Eric Blankenship, St. Charles’ trauma program manager, said weather tends to be the biggest barrier. Icy roads can prevent driving patients and snowstorms or fog can prevent flying them.

Hospitals are obligated to make sure a patient is in good enough shape — they’re breathing and their bleeding is stabilized — to travel to Bend or Portland before they’re sent there, said Karen Ellis, director of patient care services for St. Charles Prineville.

“It could be less safe for the patient and actually harmful if they were airlifted in an unstable condition,” she said.

Lack of beds a factor

Hospitals statewide, St. Charles included, are also dealing with a serious shortage of ICU beds, a problem that can prevent patients from being brought to Bend, Ellis said. When EMS personnel bring a patient to a hospital who then needs to be transferred, the hospital staff must determine which hospital has an open bed.

If there’s nothing in Bend, that means they’ll go to Portland, she said.

“We transfer to OHSU, for example, quite a bit,” Ellis said.

In one case about a year ago, St. Charles sent a patient to Boise, Idaho, because there were no ICU beds in Oregon or Washington, she said.

Before sending patients to Portland, St. Charles’ doctors must make sure they’re well enough to make the trip, Ellis said.

“It’s a risk without a doubt, but I’m pretty confident in the folks that do the job,” she said.

Newgard said he hopes his study encourages hospitals to determine what issues — whether they’re logistical or due to poor relationships between hospitals — are preventing them from making transfers.

The study doesn’t reveal why patients were not transferred, but Newgard said it can be conditions beyond the hospital’s control. Sometimes patients themselves may not want to leave their community to go to the urban area, he said.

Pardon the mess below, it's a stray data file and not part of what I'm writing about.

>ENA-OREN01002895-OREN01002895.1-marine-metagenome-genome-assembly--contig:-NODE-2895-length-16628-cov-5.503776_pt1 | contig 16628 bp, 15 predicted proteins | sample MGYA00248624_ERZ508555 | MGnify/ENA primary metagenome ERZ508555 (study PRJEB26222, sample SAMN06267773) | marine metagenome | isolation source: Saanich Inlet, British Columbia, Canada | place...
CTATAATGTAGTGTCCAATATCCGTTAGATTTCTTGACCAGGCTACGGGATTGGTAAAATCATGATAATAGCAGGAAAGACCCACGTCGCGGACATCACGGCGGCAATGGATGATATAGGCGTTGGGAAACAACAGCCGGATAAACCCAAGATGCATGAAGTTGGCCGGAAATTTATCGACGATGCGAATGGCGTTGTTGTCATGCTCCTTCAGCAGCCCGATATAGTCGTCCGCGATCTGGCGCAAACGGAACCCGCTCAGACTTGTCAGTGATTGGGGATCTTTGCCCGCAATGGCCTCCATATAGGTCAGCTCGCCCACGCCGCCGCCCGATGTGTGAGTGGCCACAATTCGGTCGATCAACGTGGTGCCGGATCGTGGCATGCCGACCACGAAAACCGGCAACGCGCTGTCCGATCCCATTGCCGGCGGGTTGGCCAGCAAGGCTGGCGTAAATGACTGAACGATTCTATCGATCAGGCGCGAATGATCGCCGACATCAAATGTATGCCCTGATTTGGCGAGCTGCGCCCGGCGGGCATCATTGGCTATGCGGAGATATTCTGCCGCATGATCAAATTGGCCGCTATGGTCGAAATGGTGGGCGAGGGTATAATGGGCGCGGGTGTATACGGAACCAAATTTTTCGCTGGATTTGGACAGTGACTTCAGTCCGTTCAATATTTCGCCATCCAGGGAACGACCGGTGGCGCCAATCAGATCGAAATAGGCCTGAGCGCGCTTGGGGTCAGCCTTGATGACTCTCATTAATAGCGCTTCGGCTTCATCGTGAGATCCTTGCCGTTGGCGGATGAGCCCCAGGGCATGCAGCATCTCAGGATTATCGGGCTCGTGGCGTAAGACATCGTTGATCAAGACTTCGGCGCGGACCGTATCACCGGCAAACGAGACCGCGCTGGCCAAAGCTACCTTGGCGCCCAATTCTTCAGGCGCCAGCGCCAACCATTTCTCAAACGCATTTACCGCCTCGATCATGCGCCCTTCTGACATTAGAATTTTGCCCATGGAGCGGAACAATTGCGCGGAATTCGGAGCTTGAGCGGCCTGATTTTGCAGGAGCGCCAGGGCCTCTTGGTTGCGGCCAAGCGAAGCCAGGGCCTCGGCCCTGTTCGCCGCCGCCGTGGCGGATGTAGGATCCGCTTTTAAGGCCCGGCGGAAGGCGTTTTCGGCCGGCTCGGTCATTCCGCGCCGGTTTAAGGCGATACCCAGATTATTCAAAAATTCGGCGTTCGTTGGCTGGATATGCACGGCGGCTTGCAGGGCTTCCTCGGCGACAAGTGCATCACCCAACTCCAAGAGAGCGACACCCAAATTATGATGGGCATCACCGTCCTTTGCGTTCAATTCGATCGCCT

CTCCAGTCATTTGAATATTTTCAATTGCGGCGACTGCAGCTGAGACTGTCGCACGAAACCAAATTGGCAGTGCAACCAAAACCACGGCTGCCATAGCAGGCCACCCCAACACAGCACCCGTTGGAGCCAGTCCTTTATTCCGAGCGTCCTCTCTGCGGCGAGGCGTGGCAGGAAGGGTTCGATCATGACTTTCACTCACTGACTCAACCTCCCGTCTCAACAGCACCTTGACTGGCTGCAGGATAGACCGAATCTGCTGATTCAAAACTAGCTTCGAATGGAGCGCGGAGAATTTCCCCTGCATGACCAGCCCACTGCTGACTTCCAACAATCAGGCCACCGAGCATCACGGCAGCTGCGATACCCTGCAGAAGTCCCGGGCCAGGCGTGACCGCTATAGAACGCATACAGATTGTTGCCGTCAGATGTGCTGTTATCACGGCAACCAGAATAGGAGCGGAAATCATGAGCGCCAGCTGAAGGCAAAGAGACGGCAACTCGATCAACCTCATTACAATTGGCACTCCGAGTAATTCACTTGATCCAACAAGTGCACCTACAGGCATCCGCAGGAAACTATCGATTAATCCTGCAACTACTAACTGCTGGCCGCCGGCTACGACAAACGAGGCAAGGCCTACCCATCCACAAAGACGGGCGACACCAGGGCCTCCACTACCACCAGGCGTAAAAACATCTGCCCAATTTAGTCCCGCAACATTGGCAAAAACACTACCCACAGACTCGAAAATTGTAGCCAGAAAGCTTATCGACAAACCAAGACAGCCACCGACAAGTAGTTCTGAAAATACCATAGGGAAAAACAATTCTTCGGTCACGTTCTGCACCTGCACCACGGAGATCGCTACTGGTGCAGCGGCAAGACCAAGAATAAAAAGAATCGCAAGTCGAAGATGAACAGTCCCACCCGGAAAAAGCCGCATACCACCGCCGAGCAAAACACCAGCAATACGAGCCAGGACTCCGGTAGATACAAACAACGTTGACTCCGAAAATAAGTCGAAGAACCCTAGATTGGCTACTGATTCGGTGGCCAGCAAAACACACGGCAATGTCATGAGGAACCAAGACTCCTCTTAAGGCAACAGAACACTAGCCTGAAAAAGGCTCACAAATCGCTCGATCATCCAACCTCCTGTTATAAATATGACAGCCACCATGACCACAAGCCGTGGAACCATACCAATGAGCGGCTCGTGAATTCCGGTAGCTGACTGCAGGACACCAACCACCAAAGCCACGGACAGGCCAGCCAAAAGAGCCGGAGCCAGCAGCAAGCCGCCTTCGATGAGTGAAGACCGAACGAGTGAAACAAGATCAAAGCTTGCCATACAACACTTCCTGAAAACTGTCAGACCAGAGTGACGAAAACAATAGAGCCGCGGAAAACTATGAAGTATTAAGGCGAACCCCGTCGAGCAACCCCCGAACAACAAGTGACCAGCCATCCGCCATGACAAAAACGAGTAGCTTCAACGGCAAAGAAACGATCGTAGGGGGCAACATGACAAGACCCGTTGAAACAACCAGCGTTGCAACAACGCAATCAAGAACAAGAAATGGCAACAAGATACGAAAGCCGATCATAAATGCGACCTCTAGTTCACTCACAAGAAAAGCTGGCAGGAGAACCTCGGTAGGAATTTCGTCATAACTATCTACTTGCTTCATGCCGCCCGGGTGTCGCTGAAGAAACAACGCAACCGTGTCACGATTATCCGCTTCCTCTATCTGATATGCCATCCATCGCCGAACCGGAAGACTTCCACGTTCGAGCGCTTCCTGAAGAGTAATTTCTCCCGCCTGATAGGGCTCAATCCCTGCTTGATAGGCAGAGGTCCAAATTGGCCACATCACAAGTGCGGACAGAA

If there’s a chance patients won’t survive their injuries, providers might also fret over taking them away from their families, Blankenship said.

“If they are gravely injured, they may not be alive when the family members drive to Portland to meet up with them,” he said.

It could also be that smaller hospitals can be criticized for transferring patients to larger hospitals if the larger ones deem the transfer unnecessary, Newgard said.

Ellis said she’s not heard of St. Charles getting any pushback from OHSU or Legacy Emanuel for sending patients there.

“If we do, I’m not aware of it,” she said.

No mortality difference

Contrary to several previous studies, this one did not identify a difference in overall mortality between the urban and rural patients. Previous research has determined people in rural areas are more likely to die from injuries.

Those studies, however, are based on data that’s more than two decades old, Newgard said. In any case, the lack of difference his team identified in its study could have been due to the small rural sample size. Only two rural counties, Josephine in Oregon and Skamania in Washington, were included.

Another possibility Newgard suggested is that the mortality rate truly is not dramatically different between urban and rural areas.

“It was interesting that we weren’t able to demonstrate a difference,” he said, “but what that means and whether that’s true for all rural areas in sort of a new era, we just don’t know the answer to that.”

Among patients who ultimately died from their injuries, the study found 90 percent of rural patients died within 24 hours of being injured, compared with 64 percent of urban patients. Newgard said that’s likely a factor of travel time: It took EMS longer to get to them and bring them to the hospital.

— Reporter: 541-383-0304,